year for storing his title-deeds during a period of the city's growth
in which the increase in population and the expenditure of public money
in that neighborhood have raised the value of this corner location to,
say, two hundred times its early value.
About now, Mr. Rhinelastor decides that he will go abroad to live, and
can't be bothered with this piece of property. But knowing that the pressure
of population is sure to increase and that the expenditure of public
money to the benefit of this land must continue, he will not sell it.
So he gives a twenty-one year lease to the corner for, say, $20,000 a
year net, with a privilege to the lessee of renewals at advancing figures.
The lessee agrees to pay all taxes.
Now what is this net $20,000
a year, which will be regularly remitted to Mr. Rhinelastor, in Europe
or wherever he may be, given in payment
for? Not for the old building — the first thing the lessee does
is to pull it down. Not for the land itself — it is all rock,
which has got to be blasted out as part of its improvement.
Clearly it is paid for a location or site value, which the community,
and the community only, has built up and paid for. In other words, the
present $20,000 rental, and the larger one which that location will command
in later years, is strictly a community product, and as such belongs
to the community and not to Mr. Rhinelastor.
That the latter has no good right
to it is at once evident when we remember that "When one man gets something for nothing somebody else has
got to give something for nothing." Here are $20,000 that some
men and women have got to work to earn every year to hand over to
a man who
does not render, and does not feel any obligation to render, one
dollar's worth of public or private service in return. Such is the
of justice which we call law. It is not comical only because it is
frankly tragic in its social results.
Now suppose this $20,000 and
all the rest of this same community product — i.e.,
the site or location rent of its ground — were paid every year
to its rightful owner, the treasurer of New York City, what would
become of taxation, with its inseparable retinue, Fraud, Evasion,
Inequality, and an all-pervading public sense of injustice? ...
Now imagine for a moment the effect upon the appearance
of a city and upon the comfort of its population which would result from
the change of fiscal policy which this article proposes. At present,
a tempting premium is placed upon keeping land unimproved or inadequately
improved, while a heavy penalty is imposed upon improvement. Most land
appreciates constantly. All buildings depreciate from the moment of completion.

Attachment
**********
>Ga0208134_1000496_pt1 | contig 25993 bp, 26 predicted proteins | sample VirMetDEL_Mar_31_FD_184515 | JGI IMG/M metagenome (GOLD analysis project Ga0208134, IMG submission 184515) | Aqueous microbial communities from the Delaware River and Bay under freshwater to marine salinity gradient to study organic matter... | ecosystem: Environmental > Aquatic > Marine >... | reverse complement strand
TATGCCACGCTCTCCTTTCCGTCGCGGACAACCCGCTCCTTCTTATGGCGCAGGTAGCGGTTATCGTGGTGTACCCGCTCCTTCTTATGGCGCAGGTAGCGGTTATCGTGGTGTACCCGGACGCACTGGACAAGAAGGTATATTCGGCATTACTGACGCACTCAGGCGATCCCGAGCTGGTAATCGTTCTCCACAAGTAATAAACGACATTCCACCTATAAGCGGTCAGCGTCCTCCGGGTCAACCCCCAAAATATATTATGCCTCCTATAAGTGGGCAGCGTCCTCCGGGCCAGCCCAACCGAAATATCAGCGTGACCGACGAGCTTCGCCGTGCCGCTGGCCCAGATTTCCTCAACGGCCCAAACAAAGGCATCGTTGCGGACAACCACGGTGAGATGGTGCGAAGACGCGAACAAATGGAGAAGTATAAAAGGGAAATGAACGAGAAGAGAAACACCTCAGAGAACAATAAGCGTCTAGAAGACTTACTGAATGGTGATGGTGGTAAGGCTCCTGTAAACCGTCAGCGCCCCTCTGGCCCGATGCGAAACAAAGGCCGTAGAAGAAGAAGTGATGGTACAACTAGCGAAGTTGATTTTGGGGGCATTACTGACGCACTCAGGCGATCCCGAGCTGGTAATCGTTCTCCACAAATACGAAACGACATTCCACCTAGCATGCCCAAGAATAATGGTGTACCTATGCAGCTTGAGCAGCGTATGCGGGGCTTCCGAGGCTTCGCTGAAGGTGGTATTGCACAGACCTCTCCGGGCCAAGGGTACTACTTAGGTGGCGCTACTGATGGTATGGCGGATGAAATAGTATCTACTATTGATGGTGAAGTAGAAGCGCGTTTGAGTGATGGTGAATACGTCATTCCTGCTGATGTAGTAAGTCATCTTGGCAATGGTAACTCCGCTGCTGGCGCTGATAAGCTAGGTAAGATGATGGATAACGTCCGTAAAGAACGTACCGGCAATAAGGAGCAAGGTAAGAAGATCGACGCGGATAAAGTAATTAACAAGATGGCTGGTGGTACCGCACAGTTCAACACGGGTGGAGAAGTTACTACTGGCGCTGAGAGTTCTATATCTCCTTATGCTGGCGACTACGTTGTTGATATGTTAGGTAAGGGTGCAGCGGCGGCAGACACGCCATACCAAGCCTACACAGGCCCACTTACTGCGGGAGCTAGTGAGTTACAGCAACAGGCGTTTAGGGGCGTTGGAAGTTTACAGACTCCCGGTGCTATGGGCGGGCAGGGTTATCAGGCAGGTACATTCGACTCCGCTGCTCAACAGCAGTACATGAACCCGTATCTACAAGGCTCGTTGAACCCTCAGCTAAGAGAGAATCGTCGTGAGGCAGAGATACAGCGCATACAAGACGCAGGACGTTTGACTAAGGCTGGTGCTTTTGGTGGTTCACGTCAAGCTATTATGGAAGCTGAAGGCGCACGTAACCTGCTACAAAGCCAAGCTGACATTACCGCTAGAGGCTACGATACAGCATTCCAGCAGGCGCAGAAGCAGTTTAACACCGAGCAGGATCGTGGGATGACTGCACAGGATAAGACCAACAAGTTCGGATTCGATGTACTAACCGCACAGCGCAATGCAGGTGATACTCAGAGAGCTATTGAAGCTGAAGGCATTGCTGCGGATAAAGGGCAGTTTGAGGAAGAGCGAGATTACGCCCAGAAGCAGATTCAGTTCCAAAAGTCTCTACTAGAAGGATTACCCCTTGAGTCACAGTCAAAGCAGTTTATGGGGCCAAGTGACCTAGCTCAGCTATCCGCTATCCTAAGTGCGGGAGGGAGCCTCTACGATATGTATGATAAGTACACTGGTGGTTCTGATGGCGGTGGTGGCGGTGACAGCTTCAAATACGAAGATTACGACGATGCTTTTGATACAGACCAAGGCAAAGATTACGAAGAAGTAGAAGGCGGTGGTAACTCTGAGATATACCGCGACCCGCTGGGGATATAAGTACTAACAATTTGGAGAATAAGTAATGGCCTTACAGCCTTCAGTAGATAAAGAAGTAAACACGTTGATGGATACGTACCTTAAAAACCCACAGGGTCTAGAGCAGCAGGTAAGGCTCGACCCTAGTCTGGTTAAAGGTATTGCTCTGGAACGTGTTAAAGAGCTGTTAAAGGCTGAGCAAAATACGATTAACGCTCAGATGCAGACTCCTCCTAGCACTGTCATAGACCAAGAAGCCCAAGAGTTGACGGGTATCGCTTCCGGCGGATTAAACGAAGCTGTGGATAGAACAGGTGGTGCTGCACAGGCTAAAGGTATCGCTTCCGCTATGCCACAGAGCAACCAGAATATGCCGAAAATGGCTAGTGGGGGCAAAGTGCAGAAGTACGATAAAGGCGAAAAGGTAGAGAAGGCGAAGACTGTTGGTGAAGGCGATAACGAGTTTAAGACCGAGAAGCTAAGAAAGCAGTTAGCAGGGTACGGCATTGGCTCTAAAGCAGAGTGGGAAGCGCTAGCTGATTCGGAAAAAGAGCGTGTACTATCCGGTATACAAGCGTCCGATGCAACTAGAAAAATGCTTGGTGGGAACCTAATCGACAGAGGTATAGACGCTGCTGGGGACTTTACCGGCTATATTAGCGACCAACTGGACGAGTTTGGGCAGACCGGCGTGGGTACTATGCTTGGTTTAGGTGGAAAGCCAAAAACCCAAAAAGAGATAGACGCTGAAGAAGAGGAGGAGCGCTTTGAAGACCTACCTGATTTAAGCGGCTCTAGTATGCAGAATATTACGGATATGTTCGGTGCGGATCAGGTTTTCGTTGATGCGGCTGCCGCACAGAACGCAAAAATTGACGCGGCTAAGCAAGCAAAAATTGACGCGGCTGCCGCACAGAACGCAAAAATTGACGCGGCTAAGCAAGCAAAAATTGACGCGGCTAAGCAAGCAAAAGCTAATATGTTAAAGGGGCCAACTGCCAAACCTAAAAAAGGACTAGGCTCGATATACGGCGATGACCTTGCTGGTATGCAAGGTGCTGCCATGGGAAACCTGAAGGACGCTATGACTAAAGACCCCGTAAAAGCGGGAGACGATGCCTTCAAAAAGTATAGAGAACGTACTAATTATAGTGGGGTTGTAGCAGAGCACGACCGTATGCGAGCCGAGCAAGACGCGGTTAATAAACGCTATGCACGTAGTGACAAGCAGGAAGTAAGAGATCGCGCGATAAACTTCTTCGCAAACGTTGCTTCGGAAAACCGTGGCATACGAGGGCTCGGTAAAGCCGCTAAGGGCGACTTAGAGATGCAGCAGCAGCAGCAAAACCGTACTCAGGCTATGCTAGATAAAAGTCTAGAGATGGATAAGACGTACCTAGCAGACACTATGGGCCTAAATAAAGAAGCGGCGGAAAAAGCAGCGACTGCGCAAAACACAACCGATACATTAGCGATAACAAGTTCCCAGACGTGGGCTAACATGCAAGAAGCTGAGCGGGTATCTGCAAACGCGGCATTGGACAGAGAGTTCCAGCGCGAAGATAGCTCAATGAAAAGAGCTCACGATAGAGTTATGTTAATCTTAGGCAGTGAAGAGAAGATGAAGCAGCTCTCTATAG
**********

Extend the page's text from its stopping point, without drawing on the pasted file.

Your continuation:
Yet the building is taxed equally with the land.
What incentive does such a system offer the speculative landowner to
put up a commodious, well-lighted modern structure in place of the old
ruin which now pays him so well? The old one cannot depreciate much more,
and while paying a trifling tax because of its physical worthlessness,
he is thereby enabled to collect and pocket the economic rent of the
ground, which the community is continually rendering more valuable. The
new building would absorb a large amount of capital, would begin to run
down even before it could be occupied, and would be taxed to the limit.
Why then is not the landlord justified in letting well enough alone,
enjoying the growing economic rent, and waiting till he can get a fancy
price for the right to collect it?
But reverse the conditions. Reclaim for the community its natural income,
making it expensive either to keep needed land vacant or to withhold
it from the ready and willing to improve it to the full extent of its
Does it require severe intellectual effort to foresee the results? Better
and better houses, apartments, tenements, offices and stores, more employment
for labor in all enterprises now held back by the shadow of the tax-gatherer,
an end of all tax-lying, tax-evasion and tax-injustice, and withal, a
public revenue adequate to all real public needs.
What a contrast to the existing plan of pouring public
money into the laps of individual landowners ... read the whole article
Mason Gaffney: The Taxable Capacity of Land
Another attractive feature
of land taxation is its interesting positive effect on the economic
base of a city. It strengthens it by its tendency to hit absentee
owners harder than resident owners. The
land fraction in real estate is generally highest in the CBD of
any city, so that is a favorite place for absentees to buy and
hold. They like the steady income, and the "trophy" quality. The
surplus in real estate is what attracts outside buyers, and land
is what yields the surplus. About 2/3 of downtown Los Angeles is owned
by non-resident aliens, for example. In a more workaday city, Milwaukee,
the absentee owners consist of former residents, or their heirs,